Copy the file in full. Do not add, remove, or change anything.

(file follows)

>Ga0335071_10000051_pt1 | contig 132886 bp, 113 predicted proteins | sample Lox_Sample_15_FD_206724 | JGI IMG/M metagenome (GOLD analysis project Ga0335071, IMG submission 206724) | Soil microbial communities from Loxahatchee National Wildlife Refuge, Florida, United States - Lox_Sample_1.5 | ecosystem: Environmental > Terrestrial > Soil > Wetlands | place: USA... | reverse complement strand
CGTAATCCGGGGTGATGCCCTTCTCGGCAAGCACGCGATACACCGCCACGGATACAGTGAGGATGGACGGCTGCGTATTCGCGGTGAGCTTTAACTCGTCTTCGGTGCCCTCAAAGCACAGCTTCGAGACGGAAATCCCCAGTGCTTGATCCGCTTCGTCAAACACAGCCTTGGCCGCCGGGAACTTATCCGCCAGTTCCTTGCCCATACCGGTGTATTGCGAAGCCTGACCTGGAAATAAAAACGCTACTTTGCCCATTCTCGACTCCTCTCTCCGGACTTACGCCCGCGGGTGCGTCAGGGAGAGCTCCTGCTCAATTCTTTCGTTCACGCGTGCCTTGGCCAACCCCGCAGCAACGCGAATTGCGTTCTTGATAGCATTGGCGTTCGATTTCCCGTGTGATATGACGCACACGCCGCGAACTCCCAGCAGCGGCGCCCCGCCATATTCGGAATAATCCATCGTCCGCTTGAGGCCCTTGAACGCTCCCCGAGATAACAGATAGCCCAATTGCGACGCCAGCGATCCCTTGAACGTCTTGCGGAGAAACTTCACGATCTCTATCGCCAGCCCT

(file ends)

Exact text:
>Ga0335071_10000051_pt1 | contig 132886 bp, 113 predicted proteins | sample Lox_Sample_15_FD_206724 | JGI IMG/M metagenome (GOLD analysis project Ga0335071, IMG submission 206724) | Soil microbial communities from Loxahatchee National Wildlife Refuge, Florida, United States - Lox_Sample_1.5 | ecosystem: Environmental > Terrestrial > Soil > Wetlands | place: USA... | reverse complement strand
CGTAATCCGGGGTGATGCCCTTCTCGGCAAGCACGCGATACACCGCCACGGATACAGTGAGGATGGACGGCTGCGTATTCGCGGTGAGCTTTAACTCGTCTTCGGTGCCCTCAAAGCACAGCTTCGAGACGGAAATCCCCAGTGCTTGATCCGCTTCGTCAAACACAGCCTTGGCCGCCGGGAACTTATCCGCCAGTTCCTTGCCCATACCGGTGTATTGCGAAGCCTGACCTGGAAATAAAAACGCTACTTTGCCCATTCTCGACTCCTCTCTCCGGACTTACGCCCGCGGGTGCGTCAGGGAGAGCTCCTGCTCAATTCTTTCGTTCACGCGTGCCTTGGCCAACCCCGCAGCAACGCGAATTGCGTTCTTGATAGCATTGGCGTTCGATTTCCCGTGTGATATGACGCACACGCCGCGAACTCCCAGCAGCGGCGCCCCGCCATATTCGGAATAATCCATCGTCCGCTTGAGGCCCTTGAACGCTCCCCGAGATAACAGATAGCCCAATTGCGACGCCAGCGATCCCTTGAACGTCTTGCGGAGAAACTTCACGATCTCTATCGCCAGCCCT